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Change and continuity in rural Cambodia: Contours of a critical hermeneutic discourse of Third World development
In the present milieu of global change and redefinition, traditional approaches to Third World development are being submerged in a rising tide of skepticism given the dubious record of development efforts to date. The root problem in traditional approaches to development has been epistemological: They have failed to deal appropriately with the complex questions of how people change their beliefs and practices, how development insiders and outsiders reach new, mutually constructed development meanings and understandings that provide the basis for development praxis and address in a productive manner the 'tradition-modernity' dialectic in development. In recent years, increasing attention is being paid to articulating alternative discourses of development that better address the phenomenon of change at the implementation level, the level of discourse. This dissertation proposes that a fusion of philosophical hermeneutics and critical theory in the form of a 'critical hermeneutic discourse of development' (CHDD) effectively addresses the epistemological dimensions of the development problematic and can, therefore, ground the discourse-practices of an alternative development. The major theorists drawn upon in constructing this discourse are Hans-Georg Gadamer and Jurgen Habermas. Chapter 1 examines the development problematic, focusing especially on the epistemological dimension; it establishes the rationale for proposing CHDD as a viable counter-discourse, and describes the methodology of the study. Chapter 2 reviews prominent theories, models, and strategies of change and development, and deconstructs them in order to free development discourse from its traditionally positivist moorings. Chapters 3-5 describe the major dimensions of hermeneutics and critical theory and delineate their implications for development discourse. Chapter 6 examines the socio-cultural background of Cambodia and introduces the case study, the Cambodian Village Development Project, a rural development project on which the researcher was Field Director during 1992-1994. In Chapters 7 and 8 the major dimensions of a CHDD are applied to the case study, the aim being to demonstrate how they were exemplified in the design, implementation, and overall discourse-practices of the project. The study concludes in Chapter 9 with a critical assessment of a CHDD and a discussion of the myriad development issues and questions it helps to illuminate with new light.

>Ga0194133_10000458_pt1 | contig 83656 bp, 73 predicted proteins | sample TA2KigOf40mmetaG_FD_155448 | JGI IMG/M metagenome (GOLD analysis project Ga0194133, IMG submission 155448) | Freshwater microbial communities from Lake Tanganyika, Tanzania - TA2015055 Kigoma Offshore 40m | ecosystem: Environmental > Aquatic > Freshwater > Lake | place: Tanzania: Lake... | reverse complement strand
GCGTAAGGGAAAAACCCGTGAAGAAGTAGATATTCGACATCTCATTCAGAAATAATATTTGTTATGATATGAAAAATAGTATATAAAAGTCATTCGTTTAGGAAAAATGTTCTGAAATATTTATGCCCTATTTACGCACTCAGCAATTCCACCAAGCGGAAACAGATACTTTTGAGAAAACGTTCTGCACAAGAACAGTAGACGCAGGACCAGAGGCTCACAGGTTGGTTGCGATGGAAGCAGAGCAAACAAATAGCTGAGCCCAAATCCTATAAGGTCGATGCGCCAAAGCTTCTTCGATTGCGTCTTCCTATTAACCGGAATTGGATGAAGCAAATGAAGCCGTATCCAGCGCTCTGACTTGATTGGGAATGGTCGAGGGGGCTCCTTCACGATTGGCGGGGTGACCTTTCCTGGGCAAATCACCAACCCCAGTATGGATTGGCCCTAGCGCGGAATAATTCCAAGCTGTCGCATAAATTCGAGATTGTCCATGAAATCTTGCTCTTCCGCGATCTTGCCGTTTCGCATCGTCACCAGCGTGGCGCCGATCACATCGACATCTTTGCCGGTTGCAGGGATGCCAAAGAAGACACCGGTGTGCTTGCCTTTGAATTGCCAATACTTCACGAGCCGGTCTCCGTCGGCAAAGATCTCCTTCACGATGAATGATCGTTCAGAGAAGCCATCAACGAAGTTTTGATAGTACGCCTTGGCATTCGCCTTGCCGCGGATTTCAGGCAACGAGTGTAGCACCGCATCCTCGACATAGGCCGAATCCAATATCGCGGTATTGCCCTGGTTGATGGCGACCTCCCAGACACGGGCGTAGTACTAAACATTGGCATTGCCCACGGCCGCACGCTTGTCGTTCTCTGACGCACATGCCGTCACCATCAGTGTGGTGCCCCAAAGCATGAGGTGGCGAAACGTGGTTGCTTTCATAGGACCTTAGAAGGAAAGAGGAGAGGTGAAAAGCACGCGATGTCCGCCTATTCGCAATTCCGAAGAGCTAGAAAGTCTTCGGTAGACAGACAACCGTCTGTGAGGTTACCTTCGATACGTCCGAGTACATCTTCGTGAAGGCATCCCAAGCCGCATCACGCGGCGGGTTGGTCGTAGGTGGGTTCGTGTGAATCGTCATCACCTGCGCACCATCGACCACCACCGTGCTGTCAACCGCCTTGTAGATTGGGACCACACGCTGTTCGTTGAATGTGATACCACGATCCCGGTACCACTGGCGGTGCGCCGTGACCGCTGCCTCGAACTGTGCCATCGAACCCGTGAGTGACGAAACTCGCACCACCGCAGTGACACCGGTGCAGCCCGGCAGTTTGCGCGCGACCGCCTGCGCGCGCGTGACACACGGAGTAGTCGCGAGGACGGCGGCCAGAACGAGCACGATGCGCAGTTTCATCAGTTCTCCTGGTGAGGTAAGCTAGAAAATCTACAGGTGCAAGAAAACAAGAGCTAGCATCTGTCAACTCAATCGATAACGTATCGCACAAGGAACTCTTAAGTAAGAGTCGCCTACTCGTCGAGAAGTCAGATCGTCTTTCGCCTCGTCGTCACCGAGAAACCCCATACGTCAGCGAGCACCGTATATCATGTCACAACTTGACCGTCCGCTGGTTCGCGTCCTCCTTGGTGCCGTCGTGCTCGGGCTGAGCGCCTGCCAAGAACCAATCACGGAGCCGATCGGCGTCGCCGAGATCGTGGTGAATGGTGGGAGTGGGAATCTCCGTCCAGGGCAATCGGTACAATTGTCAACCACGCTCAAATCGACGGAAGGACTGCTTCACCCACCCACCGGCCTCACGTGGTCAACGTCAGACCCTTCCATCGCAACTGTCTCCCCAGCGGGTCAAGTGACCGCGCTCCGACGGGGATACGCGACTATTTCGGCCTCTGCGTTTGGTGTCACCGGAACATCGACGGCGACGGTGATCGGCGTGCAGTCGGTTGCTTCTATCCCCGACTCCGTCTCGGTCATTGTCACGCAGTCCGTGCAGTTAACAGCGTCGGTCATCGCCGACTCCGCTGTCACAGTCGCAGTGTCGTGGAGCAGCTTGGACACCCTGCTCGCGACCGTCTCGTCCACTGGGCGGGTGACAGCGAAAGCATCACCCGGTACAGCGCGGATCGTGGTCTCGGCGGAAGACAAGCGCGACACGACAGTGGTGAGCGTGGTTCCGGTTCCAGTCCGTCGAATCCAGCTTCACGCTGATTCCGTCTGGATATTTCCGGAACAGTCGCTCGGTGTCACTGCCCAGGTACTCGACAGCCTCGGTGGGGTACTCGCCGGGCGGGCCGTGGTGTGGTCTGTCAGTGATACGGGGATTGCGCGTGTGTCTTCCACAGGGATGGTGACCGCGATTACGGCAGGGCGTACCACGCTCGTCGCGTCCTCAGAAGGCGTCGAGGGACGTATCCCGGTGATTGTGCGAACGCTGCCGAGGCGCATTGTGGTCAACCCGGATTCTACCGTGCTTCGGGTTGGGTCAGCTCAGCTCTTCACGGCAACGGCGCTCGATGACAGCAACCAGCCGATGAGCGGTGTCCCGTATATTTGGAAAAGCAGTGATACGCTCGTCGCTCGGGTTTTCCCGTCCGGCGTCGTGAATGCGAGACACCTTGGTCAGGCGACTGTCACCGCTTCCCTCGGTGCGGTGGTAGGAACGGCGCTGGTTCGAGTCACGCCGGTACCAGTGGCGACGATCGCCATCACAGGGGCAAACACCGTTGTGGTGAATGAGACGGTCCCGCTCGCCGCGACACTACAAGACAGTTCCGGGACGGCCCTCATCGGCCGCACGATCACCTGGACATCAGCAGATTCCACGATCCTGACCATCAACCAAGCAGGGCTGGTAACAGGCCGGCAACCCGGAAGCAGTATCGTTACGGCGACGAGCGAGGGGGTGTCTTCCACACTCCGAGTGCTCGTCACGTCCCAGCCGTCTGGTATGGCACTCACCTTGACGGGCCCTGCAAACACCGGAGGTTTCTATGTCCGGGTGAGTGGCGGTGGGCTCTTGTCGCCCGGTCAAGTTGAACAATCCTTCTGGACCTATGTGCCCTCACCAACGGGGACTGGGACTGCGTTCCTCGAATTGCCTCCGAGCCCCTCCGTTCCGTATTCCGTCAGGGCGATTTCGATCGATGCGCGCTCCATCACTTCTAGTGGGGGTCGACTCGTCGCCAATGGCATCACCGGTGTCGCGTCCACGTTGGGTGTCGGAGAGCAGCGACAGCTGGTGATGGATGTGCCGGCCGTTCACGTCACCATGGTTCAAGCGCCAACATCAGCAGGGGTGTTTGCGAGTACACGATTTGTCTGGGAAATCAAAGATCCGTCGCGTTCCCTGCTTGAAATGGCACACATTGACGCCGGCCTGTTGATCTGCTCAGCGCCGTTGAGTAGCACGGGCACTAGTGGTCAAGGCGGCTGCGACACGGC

Social structure|Philosophy|Cultural anthropology
Graybill, Edward Paul, "Change and continuity in rural Cambodia: Contours of a critical hermeneutic discourse of Third World development" (1995). Doctoral Dissertations Available from Proquest. AAI9541113.